Teens experiencing dating violence may face barriers to seeking help.

  • Stigma and psychological factors attached to dating violence
    • Fear of being blamed
    • Embarrassment or shame — this is especially relevant for marginalized groups such as sexual minorities
    • Self-blame for violence
  • Adolescents prefer to seek informal sources of help (e.g., friends)
    • More likely to consult informal sources of help for emotional YDV versus sexual or physical YDV
  • Lack of protocols for screening and assisting adolescents in violent relationships
  • Concerns with professionals including teachers and school staff
    • Wish to keep abuse private and concerns about confidentiality
    • Adolescents indicated that they would be more likely to use providers if they knew the services wouldn’t act without permission and were totally confidential, friendly, and understanding
  • Isolation by abusive partner
    • If violence is witnessed, victims are more likely to disclose than if it is not witnessed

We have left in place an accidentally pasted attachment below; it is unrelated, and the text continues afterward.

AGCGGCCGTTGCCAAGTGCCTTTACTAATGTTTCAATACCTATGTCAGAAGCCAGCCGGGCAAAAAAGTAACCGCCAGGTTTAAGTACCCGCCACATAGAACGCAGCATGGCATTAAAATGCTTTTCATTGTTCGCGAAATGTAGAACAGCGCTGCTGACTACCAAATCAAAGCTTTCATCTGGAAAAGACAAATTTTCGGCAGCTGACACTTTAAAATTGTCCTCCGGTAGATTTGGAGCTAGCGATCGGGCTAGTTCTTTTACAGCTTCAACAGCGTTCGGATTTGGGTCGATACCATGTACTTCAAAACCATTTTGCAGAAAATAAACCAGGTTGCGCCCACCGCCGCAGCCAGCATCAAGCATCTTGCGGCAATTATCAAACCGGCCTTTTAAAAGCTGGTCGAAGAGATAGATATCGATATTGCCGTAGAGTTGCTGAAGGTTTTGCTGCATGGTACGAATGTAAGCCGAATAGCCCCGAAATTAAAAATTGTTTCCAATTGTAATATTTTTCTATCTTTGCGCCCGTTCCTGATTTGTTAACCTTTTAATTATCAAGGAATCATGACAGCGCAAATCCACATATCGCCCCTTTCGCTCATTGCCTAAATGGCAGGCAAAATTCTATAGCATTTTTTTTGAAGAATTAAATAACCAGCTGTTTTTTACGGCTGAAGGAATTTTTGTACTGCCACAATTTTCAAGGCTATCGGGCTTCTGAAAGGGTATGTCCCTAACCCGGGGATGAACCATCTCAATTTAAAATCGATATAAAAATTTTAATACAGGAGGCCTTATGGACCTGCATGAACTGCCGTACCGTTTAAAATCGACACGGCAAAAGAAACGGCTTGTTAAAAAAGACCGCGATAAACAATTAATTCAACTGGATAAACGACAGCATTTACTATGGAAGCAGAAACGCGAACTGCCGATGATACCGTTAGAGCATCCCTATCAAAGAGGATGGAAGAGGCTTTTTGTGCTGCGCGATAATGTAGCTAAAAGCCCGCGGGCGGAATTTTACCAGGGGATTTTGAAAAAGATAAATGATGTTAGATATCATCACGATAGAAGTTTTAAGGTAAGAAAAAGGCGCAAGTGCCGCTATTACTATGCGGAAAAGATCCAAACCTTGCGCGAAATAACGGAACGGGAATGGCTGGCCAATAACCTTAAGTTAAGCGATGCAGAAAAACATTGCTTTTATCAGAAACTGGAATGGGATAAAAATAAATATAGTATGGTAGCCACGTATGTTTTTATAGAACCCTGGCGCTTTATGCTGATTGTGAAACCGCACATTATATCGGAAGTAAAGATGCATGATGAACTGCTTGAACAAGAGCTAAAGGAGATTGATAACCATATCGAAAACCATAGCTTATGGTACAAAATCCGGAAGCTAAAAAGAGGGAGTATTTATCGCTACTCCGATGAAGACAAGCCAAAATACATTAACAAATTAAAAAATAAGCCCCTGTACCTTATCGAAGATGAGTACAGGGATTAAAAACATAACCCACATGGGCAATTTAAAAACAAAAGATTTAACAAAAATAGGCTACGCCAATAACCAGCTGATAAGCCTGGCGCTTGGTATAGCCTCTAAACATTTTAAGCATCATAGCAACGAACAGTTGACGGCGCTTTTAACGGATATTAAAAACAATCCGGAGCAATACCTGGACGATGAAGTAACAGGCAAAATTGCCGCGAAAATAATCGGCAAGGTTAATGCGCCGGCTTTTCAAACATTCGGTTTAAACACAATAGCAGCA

YDV is preventable and can be stopped. The next sections will provide an overview of the current understanding of YDV prevention as well as how to respond to ongoing YDV.

Read more about the questions you can ask your school administration about YDV policies and protocols.

Build Healthy Relationship Skills in Your Students


Social-emotional learning is the process through which youth understand and manage emotions, achieve constructive goals, feel empathy for others, establish and maintain healthy relationships, and make responsible decisions (

This learning can occur at home, in school, and in communities.


Within schools, educators can teach and model constructive communication, emotion management, responsible decision-making and long-term goal setting.


Research indicates that responding to dating violence with aggression can escalate the violence within the relationship and increases the chances of injury.

The best way for students to keep safe is for them to remove themselves from violent situations.


Teach students to stand up for themselves assertively, but not aggressively.

Teach about boundaries and consent in the context of decisions about sexual activity, being touched, and the right to say no to things they do not want to do.


Teach students to seek help when experiencing violence. This could be encouraging them to tell you or another trusted adult, and to seek support from friends.